By Chris Connelly published
Hate to sound so seen-it-all, but let's face it — supermodels can disappoint in the flesh. Mostly because there's so little of it on them. The scorchingly thin figure that makes clothes look elegant can seriously underwhelm without the curvature the camera adds. So as I wait for Heidi Klum in the Polo Lounge of the Beverly Hills Hotel, I'm braced for a letdown.
It never comes. Even across the dining room, Klum is mesmerizingly lovely: tight jeans tucked into boots; a black leather jacket over a striped cashmere top that makes her look like the world's sexiest gondolier; blonde hair that spills out of a knit beret. All that's missing is that leonine spark familiar from photos and TV appearances. This Heidi looks almost ... cuddly.
Klum orders some hot tea and hovers over it, her face looking as crisp as a Macoun apple. Unbelievably, this is how she looks in morning-after mode. She was out until 3 a.m. last night at a party following the taping of a Victoria's Secret special that she also hosted. Already this morning, she has fed her kids, inhaled some leftover goulash that her mother had made, driven her eldest child, 4-year-old Leni, to preschool, and conferenced with Leni's teacher. Meet the Sane Supermodel, for whom the greatest blessings aren't found in the cordoned-off VIP area but around the family dinner table.
"I always wanted to be a mom," Klum says in her lightly accented English. "At Thanksgiving, I have my parents there, I have screaming kids, I have a big fat turkey — 18 pounds — sitting in the middle; legs are being ripped off that thing, you know what I mean? There's life in the house. I don't want to be wondering about how skinny I am, wondering what I'm going to eat because I don't want to gain and I want to look hot and young, always and forever."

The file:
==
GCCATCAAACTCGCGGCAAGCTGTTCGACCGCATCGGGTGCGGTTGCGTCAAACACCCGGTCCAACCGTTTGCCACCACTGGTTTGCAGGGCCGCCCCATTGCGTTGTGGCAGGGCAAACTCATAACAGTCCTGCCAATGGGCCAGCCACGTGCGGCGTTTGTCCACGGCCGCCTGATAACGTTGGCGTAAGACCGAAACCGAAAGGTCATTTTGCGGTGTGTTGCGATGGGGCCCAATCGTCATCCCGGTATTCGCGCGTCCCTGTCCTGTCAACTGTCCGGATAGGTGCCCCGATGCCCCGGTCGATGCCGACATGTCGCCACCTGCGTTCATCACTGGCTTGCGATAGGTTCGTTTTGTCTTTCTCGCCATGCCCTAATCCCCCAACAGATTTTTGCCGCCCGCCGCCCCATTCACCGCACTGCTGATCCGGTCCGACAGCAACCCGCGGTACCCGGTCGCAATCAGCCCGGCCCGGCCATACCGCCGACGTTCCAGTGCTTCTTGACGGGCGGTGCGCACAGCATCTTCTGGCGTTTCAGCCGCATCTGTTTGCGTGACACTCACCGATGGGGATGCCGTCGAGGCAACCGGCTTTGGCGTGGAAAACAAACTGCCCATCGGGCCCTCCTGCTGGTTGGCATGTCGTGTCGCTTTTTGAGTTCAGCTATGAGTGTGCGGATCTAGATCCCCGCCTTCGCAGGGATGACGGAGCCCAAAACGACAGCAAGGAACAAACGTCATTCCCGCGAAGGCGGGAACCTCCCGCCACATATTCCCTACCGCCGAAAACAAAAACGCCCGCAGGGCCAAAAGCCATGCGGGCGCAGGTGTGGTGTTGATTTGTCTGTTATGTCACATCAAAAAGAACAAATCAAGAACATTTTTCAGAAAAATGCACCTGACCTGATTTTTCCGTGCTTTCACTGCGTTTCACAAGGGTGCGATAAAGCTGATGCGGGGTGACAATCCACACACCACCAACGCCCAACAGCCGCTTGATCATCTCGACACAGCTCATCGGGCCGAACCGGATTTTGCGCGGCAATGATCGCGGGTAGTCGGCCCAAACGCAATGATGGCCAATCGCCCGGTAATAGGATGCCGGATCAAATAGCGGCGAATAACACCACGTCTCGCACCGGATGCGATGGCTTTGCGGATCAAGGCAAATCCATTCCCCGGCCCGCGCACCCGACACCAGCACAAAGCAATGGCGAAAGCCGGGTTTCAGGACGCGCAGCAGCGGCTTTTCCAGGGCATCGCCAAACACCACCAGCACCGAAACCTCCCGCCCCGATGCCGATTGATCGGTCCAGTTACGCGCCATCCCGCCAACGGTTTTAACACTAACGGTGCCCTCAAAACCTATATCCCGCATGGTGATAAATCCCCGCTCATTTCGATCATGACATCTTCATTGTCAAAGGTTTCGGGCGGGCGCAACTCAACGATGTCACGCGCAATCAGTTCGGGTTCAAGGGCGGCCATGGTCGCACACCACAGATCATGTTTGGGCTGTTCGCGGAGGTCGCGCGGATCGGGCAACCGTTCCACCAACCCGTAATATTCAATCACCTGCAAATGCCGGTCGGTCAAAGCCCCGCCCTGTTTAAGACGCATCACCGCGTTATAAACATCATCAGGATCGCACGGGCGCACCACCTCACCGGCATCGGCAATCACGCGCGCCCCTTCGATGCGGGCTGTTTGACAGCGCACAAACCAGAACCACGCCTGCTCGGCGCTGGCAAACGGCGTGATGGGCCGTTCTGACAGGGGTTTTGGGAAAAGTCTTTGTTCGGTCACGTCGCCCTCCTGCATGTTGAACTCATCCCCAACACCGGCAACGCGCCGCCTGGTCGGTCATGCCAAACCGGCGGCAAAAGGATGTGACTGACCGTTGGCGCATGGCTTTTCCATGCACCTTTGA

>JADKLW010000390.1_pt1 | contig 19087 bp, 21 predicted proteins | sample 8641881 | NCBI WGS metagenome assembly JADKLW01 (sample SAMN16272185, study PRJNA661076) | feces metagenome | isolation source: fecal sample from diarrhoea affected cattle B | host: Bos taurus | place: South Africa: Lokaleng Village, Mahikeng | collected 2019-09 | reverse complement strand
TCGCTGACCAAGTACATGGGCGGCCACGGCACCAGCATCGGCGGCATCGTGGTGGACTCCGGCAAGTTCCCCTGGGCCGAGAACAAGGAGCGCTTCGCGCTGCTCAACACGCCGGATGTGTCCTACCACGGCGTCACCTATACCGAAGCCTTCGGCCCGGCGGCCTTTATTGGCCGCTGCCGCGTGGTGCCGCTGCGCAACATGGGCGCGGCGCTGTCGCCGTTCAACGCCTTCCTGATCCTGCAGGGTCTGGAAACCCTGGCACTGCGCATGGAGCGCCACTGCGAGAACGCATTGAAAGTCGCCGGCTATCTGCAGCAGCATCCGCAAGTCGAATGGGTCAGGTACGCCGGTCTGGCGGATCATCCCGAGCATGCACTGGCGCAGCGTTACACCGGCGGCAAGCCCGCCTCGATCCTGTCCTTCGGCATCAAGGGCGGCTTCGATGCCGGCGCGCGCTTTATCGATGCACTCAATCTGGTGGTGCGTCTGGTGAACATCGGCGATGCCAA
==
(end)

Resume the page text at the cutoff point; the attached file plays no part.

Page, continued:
PHOTO GALLERY: Go behind the scenes with Heidi Klum
Of course, at 34, Klum looks absurdly hot and young. How, I wonder aloud, is that possible after three kids in four years?
"I always think, Look at how people were before they were pregnant," Klum says. "If you were a toned, healthy, energetic person, most likely you will be like that again." Cold comfort to the untoned and unhealthy, but the straight dope is sort of refreshing. "A lot of people come to me, and they're like, 'Will I look like you after I have the baby?' And I say, 'Well, how were you before?' You can't kid yourself."
In 1992, Klum won a modeling contest in her native Germany — even though her look wasn't particularly in vogue at the time. "When I started, Kate Moss was the hottest thing," she says. "It was not about being proud and upright with the smile glowing — a powerful woman. It was more about being a crushed, crumbled person in the corner, the beaten-down girl looking a little sad and tired."
Klum was never going to be anyone's idea of a crushed, crumbled person. To find success in the waif era, she knew she had to be resourceful. "There were still other things out there for people who were normal-looking," which meant modeling for catalogs — JCPenney, Spiegel, and Newport News. Then, in 1996, Klum got the call to do catalog work for Victoria's Secret. It didn't hurt that Klum's European upbringing left her completely at ease with stripping down for the camera. "I come from a place where we're not that shy about our bodies," she notes. Then, in 1998, Klum's distinctive décolletage made a memorable star turn on the cover of the Sports Illustrated Swimsuit Issue.